Onion Feature

Onion Feature

Onion Feature

Summer Sowing Onions


                August is the time to make a sowing of onions to give you a crop in mid-summer next year.  You can sow them direct, into seed trays or into modules. 

                Let’s start with direct sowing: the advantage is that you are planting in soil that has naturally warmed up over the summer, they settle well and they are ready to tolerate cold winters.  Prepare the soil by digging and raking it to a fine texture.  Avoid sowing into very wet soil. Sow thinly into rows at a depth of 1-2cm. The rows can be 15-30cm apart from each other. As the seedlings start to grow they will need to be thinned every now and then to create space for bulbs to develop. Don’t waste the seedlings you take out – these can be used g as you would chives. Once you reach a spacing of about 15cm you’ll no longer need to thin them.  This is a good method if you are sowing large numbers of the same variety and don’t mind sacrificing plenty when thinning.

                Method 2 is sowing in a flat seed tray: sprinkle the seeds on to damp compost and then cover with 1cm deep of more compost.  Once the seeds have germinated and are about 1cm tall and at ‘crookneck’ stage (the seedling is still bent over, with both the root and tip in the compost), they should be pricked out into trays at a spacing of about 5cm. They need to have 2-3 leaves before transplanting to about 15cm apart in rows in October.  If we are trying to grow the biggest onions we use this method but there is no escaping that this it is time consuming.

                Method 3 is sowing in modules: the easiest and least time consuming way.  Sow 4-6 seeds per module into damp compost and cover with about 1cm more compost.  Once they are straightening up simply plant each clump into the ground.  Space the clumps about 20-25cm apart each way and the onions will simply push themselves apart as the bulbs begin to swell in the spring.  I am not handing out prizes for you guessing that we sow most of our onions this way, it’s a good compromise when you struggle to find enough time but in our experience the individual onions won’t be quite as big as they can be when using either of the other two methods.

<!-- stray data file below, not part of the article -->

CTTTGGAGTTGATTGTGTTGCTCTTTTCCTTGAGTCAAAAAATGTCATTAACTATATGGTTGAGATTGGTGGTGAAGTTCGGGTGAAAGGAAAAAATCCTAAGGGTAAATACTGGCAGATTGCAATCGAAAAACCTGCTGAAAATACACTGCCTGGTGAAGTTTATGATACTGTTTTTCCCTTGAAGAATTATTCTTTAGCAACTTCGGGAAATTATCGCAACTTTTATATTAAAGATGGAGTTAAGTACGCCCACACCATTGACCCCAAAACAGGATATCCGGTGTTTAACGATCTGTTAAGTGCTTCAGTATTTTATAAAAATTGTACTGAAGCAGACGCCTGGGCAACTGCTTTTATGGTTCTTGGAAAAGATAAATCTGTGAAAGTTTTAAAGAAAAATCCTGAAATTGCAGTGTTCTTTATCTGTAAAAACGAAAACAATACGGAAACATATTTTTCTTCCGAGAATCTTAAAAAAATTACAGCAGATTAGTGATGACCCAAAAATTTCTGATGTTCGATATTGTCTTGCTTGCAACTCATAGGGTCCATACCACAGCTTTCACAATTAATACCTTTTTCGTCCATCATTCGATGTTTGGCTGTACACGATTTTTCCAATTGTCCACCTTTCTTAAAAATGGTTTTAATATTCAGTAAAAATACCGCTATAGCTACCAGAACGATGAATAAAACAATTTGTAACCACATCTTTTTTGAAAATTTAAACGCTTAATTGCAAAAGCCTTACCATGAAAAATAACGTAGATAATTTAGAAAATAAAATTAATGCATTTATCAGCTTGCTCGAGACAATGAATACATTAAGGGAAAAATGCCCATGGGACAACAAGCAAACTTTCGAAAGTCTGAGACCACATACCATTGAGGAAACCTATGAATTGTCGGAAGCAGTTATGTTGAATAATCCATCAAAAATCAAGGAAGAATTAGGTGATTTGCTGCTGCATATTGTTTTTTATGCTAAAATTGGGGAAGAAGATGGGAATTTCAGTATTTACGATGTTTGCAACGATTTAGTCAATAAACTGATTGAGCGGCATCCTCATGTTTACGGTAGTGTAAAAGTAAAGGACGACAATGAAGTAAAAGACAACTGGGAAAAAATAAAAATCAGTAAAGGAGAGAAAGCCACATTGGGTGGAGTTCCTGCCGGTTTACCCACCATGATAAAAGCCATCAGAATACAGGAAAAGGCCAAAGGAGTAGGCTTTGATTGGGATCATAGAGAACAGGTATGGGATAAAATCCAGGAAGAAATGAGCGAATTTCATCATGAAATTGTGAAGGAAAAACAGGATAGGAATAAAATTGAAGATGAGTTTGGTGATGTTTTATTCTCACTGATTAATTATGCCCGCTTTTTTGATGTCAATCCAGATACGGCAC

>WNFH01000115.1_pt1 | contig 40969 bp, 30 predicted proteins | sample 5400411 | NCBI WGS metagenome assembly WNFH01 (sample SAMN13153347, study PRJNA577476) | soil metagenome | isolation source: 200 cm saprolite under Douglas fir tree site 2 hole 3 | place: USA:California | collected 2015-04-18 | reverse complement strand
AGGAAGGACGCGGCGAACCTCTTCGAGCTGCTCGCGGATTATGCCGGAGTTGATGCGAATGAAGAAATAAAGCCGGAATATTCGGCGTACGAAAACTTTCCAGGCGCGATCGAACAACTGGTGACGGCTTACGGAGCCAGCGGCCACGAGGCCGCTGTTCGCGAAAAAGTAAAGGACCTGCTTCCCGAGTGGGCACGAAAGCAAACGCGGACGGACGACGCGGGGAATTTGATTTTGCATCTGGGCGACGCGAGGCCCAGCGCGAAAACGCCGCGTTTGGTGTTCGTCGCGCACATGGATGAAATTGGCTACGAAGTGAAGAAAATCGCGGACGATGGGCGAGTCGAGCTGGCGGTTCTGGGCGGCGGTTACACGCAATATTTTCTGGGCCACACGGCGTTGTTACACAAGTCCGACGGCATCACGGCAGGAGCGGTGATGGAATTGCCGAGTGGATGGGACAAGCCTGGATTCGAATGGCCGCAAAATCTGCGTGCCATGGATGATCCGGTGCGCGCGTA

Some general onion information: onions love a sunny, open position. Traditionally sandy beds have been favoured due to their free-draining nature but any fertile ground with good drainage is fine.  Seeds will germinate within about three weeks.  You will need to keep on top of the weeding as onions do not like competition and if you like using a hoe then making sure your row spacing is the right size to fit you hoe will save you a lot of frustration come spring time!  In spring, you can boost post-winter growth by apply a seaweed based feed.

Drying your onions: don’t be tempted to rush this if you want to store your crop.  Your onions need three weeks in a light and dry place.  If the weather is fair we lay ours out on the path but after a day or two of laying them out and picking them up it can become a chore.  We have found putting them in shallow boxes makes it much quicker to rescue them from a rain shower or to put them in the porch.  Boxes are readily available & they also protect against knocks and catch all the stuff that falls off whilst drying.  Of course if you are going to freeze your onions you don’t need to dry them: simply peel, slice or dice and bag up – it couldn’t be easier.

Hope this all helps you to have a super onion crop.